Upon my return from a relatively slow and only mildly painful 14.2, I found my kids playing on the back porch in the warm sunshine and fresh air. It felt more like Spring yesterday, the last day of 2011, rather than a late December Winter day. Perfect conditions for running and for kids in need of time outside of the house.
After a quick shower, where I washed off the salt and loudly exhaled the tension that had gathered in my body, the girls and I settled on my King sized bed with the flowered sheet covering us up. Grace sat on my left with pink eye and a cough; Sophie on my right with her ducky mask fully flowing, Albuterol and Pulmacort on high. Another pediatric virus has come for a visit. I flipped open my laptop in an effort to write, but my brain cells like my energy were running low. The girls watched t.v. and I soon dozed off between their two warm bodies.
My biggest fear about my first fourteen miler was the boredom that seemed to be creeping in as my running time got longer. In an effort to thwart such boredom, I requested book suggestions in my last post, but hemmed and hawed about which to choose.
In the end, I picked a book called The Lovers by my childhood friend Vendela Vida.
When I was in the sixth grade my family and I moved from Miami to San Francisco where I started at a new school. Burke’s was (and still is) private and all girls, with uniforms of navy pleated skirts and white middy’s appliqued with navy blue stripes.
Vendela was one of three girls with whom I walked to school. I haven’t seen or spoken to her since the eighth grade.
Aimee lived near the entrance to Baker Beach, the furthest walk from my house which sat a few in from 30th Avenue and California Street. She was the one I related to most and the one I’ve happily reconnected with on facebook. We were partners in crime and by the time we were in high school our names were synonymous; Aimee and Martha, Martha and Aimee.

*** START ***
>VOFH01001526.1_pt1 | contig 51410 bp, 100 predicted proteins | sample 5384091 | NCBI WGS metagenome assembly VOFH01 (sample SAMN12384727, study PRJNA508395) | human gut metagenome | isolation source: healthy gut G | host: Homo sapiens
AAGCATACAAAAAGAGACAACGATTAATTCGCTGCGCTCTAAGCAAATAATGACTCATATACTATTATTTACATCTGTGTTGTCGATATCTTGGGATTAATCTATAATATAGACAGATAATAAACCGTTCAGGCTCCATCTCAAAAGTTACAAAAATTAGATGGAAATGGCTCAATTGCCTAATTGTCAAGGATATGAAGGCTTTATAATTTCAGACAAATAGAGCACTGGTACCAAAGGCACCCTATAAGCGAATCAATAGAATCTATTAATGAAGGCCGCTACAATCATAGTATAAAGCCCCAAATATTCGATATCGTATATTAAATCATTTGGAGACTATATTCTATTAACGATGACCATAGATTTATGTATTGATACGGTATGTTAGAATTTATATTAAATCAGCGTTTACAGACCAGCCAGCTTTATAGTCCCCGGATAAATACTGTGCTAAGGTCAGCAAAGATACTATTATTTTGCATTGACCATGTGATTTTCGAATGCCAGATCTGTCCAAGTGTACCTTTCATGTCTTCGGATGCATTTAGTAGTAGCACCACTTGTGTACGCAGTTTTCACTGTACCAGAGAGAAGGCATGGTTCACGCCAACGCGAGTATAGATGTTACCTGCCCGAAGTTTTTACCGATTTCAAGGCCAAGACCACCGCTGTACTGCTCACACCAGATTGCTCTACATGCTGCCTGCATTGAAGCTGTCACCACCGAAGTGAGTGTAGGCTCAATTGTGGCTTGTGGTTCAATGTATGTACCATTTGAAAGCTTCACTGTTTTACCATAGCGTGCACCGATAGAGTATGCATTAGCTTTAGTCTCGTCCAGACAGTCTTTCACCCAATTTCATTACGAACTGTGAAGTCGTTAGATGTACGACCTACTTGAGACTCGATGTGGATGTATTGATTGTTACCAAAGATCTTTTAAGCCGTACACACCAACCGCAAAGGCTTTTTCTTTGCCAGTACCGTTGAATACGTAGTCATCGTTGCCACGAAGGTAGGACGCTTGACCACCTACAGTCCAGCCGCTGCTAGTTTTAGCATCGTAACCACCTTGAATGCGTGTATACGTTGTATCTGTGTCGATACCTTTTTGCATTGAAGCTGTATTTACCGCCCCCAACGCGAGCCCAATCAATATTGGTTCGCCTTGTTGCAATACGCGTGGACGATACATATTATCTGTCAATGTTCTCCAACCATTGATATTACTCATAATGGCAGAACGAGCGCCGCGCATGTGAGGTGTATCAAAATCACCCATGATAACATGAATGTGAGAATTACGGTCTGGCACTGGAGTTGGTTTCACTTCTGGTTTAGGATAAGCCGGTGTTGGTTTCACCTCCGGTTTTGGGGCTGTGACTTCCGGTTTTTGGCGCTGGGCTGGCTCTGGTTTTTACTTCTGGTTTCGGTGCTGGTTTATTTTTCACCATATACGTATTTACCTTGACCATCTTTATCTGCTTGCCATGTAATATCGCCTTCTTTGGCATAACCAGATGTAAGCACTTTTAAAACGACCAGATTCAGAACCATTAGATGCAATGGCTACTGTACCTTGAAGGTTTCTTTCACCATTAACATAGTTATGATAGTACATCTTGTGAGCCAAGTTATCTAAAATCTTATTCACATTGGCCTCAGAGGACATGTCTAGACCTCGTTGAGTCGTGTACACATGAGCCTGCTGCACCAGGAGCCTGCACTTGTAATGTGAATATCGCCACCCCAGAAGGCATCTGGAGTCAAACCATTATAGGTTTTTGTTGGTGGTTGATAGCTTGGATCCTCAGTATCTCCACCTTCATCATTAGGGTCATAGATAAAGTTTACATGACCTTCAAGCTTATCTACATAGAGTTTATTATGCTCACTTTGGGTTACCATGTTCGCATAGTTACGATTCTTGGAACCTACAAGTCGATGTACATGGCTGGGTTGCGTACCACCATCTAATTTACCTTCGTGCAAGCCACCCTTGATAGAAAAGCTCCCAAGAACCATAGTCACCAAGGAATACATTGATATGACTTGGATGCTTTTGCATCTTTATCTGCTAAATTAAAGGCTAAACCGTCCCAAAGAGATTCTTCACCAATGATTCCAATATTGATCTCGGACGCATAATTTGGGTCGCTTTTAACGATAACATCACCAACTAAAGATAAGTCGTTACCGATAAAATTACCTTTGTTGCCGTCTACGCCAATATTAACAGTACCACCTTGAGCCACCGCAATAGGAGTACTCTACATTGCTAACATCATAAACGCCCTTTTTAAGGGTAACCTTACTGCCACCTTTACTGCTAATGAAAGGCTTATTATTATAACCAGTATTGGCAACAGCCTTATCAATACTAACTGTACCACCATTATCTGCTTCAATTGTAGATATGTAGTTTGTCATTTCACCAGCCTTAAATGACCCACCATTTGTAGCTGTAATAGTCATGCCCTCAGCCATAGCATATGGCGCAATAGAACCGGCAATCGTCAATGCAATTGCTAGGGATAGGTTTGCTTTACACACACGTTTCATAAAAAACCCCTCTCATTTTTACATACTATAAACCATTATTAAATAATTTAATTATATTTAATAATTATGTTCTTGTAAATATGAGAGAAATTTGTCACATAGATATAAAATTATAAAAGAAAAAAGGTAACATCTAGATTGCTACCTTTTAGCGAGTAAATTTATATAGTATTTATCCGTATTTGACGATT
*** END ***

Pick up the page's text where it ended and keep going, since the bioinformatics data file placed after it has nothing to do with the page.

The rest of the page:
Aimee would walk to Vendela’a house, which sat a top a hill overlooking the opposite end of Baker. I actually can’t remember if she walked to Vendela’s first or if she walked to Samantha’s and Vendela met her there (since I wasn’t along for the trek) but for the purpose of this post I suppose it doesn’t really matter.
What I clearly remember is Vendela’s mother and their kitchen. Once, when sucking on a piece of hard candy in that kitchen, I inhaled it into the back of my throat and started to choke. Vendela’s mother sprang into action, performing the Heimlich Maneuvre. It all happened so quickly; my desperation for air, that frightening moment of gasping breath to the freedom of deep inhalation. One never forgets their first Heimlich.
Samantha’s house was two block’s down from mine and the last pickup before they got to me. Samantha is an attorney now, but what I recall so clearly was her drawer full of alligator shirts and her brand new baby brother.
The three would meet me at my door and we’d walk the last couple of blocks together. The one time I recall a different arrangement was when we decided to cut through the Lonergan’s yard, only to wind up being flashed by some weirdo. Like the first Heimlich, one also never forgets their first penis.
When I found out about a year ago that Vendela was a successful novelist, whose screenplay with her husband was made into the movie Up and Away with Maya Rudolph, I had a rush of emotions over the news. I was thrilled to hear about her success. It seemed that all my friends from that time had experienced great successes. Like Samantha and Vendela, from what I googled, Aimee graduated Berkeley and has had a remarkable career herself.